Earlier this week, shares of electric automaker Tesla Motors (NASDAQ:TSLA) got knocked down a notch after short seller Citron Research tweeted that it had taken a short position.
Citron shorting $TSLA Supply AND demand problems should take down to $100 by years end. News flow all around does not look good for stock— Citron Research (@CitronResearch) March 1, 2016
This isn't the first time that Citron has targeted Tesla. The company, run primarily by Andrew Left, took a stand against Tesla way back in 2013. Needless to say, that short bet didn't work out too well for Left. Citron will be wrong again.
A rather short short thesis
For starters, by virtue of the medium Citron's thesis left a lot to be desired. There's generally not a whole lot you can say in 140 characters, much less an investment thesis. What types of supply and demand problems is Left referring to? Is "news flow" really what investors should base their investing decisions on?
Fortunately, Left appeared on CNBC a day later to discuss his thesis. When asked to provide some evidence or proof as to these supply and demand problems, Left merely pointed to revised earnings estimates from Street analyst (and Tesla bull) Adam Jonas. Instead, he insisted that the current "news flow" is far more important right now. Left believes that the current media cycle is more balanced than in 2013.
Tesla's actual demand problem
As far as Left's concerns about supply and demand? This is utterly baseless. On the supply side, it's true that ramping up production is one of the biggest operational challenges right now. But browsing the Internet from his home in L.A., Left has no more insight into Tesla's progress than you or me. It's not as if he met with management to tour the factory, like other Street analysts have done recently. Elon Musk recently said he expects Tesla to reach its full production rate of 1,000 Model X units per week during the second quarter.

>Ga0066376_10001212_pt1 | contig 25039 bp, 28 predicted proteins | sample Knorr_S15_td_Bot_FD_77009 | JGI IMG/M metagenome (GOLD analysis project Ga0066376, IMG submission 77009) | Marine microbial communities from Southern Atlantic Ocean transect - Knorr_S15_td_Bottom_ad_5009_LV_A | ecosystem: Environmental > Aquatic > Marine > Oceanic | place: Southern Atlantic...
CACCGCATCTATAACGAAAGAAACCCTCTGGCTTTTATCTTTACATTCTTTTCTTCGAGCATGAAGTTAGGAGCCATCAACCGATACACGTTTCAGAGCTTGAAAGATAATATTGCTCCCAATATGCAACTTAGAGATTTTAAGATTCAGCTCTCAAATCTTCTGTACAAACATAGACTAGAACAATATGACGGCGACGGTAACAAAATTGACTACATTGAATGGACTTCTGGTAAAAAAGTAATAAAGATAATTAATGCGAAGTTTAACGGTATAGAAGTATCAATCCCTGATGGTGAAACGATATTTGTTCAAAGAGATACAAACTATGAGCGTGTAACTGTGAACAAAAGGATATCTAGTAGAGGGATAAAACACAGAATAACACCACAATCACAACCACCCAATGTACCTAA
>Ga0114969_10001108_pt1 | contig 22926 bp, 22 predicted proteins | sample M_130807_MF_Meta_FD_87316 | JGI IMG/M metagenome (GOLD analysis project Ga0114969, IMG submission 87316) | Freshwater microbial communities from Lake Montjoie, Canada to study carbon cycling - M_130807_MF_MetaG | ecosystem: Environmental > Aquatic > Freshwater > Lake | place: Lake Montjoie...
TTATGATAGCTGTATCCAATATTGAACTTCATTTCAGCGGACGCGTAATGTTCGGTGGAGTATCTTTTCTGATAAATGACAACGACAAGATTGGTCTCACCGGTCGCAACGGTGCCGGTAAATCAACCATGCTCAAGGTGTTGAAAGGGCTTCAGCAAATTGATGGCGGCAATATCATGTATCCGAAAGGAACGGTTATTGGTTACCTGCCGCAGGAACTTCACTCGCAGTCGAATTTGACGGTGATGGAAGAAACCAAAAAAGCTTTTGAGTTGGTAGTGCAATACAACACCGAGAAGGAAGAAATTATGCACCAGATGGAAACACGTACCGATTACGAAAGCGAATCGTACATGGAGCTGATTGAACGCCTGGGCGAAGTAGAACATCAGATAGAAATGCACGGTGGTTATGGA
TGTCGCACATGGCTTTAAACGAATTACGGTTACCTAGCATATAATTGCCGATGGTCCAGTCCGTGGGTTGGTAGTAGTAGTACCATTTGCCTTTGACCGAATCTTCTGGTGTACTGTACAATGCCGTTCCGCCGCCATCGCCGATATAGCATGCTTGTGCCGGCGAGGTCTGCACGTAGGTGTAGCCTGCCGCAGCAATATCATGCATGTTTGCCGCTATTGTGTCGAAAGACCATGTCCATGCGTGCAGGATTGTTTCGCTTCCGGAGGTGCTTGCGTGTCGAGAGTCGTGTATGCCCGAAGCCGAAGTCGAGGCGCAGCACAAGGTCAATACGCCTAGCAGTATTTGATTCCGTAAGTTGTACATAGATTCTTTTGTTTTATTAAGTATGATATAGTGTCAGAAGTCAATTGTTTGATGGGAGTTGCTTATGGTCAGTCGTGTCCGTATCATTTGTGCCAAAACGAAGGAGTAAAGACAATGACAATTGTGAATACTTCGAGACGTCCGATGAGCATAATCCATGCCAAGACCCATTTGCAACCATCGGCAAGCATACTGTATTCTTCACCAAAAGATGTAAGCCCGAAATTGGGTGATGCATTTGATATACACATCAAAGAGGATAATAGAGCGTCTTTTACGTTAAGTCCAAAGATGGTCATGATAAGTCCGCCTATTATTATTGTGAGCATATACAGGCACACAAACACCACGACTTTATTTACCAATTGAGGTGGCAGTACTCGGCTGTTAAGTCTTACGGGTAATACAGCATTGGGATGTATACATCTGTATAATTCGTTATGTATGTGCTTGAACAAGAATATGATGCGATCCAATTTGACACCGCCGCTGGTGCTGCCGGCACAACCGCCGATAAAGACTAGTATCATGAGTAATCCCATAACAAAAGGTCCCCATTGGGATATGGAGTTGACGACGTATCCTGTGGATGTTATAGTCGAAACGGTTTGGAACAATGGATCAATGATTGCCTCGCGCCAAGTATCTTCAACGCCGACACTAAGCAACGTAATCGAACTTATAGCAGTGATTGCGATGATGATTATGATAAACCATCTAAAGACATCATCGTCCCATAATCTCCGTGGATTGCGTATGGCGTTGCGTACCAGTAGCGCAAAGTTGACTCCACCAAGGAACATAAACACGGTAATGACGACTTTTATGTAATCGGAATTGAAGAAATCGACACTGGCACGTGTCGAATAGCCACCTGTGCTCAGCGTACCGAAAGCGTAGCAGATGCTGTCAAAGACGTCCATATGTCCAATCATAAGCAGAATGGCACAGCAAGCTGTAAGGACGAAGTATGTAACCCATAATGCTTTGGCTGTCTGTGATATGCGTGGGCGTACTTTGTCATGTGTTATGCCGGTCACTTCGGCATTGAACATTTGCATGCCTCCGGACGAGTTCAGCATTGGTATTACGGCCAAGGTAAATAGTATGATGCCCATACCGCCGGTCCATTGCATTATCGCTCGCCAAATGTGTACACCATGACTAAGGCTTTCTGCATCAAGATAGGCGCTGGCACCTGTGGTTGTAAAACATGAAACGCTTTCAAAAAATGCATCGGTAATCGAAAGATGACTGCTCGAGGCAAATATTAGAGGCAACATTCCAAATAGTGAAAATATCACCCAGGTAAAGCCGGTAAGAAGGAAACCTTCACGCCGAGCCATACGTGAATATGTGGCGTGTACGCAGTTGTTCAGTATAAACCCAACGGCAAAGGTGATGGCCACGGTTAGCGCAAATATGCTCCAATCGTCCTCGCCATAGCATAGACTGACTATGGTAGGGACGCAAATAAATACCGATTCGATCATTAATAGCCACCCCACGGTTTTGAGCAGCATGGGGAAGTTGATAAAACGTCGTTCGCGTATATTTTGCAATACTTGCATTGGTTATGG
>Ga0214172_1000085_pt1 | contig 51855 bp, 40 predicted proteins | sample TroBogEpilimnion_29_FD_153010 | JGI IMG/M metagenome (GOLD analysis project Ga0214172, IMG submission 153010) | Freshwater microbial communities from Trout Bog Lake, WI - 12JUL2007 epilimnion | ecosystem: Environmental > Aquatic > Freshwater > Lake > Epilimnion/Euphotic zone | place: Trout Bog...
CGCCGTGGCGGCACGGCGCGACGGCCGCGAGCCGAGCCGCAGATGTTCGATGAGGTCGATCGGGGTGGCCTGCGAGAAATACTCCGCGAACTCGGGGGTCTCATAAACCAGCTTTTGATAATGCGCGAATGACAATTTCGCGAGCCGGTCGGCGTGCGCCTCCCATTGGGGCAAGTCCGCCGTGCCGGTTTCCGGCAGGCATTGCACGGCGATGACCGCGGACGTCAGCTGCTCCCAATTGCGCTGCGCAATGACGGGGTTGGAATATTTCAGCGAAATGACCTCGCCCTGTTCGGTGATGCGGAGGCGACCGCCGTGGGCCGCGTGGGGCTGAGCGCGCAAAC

He's also quite mistaken when it comes to demand. On the contrary, Musk specifically said that Tesla is trying to keep demand down right now until production increases:
We took basically every action we could to suppress demand for the X, because production wasn't -- we needed to get production up. There was no point in amplifying demand if production cannot meet that demand. We did our best to really suppress demand, or certainly not encourage demand.
The only demand problem that Tesla has right now is that there's too much of it and the company can't keep up yet.
Follow the flow?
Sure, investor sentiment is an important market factor, but it should never be the basis of any investment thesis, long or short. Left's point on "news flow" being the most important factor right now to his short thesis proves that his call is absolutely not based on fundamentals. Besides, how is a "balanced" news flow bad for Tesla? It makes no sense.
Left has gotten a lot of attention over the years, and Citron has been able to make minor impacts on short-term stock movements. The formula is pretty obvious: Left is front-running himself. He takes a position and then issues a vague short call that helps him profit on said short position.
Like most short positions, this is not a long-term thesis. Unlike some renowned short-sellers like David Einhorn (who may hold on to a short position for years), Left is a short-term trader that's trying to make a quick buck and actually has the sway to fulfill his own prophecy.
If his short thesis had any actual substance, it might be worth worrying about. As it is, Citron is bound to be wrong yet again.
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Evan Niu, CFA owns shares of Tesla Motors. The Motley Fool owns shares of and recommends Tesla Motors. Try any of our Foolish newsletter services free for 30 days. We Fools may not all hold the same opinions, but we all believe that considering a diverse range of insights makes us better investors. The Motley Fool has a disclosure policy.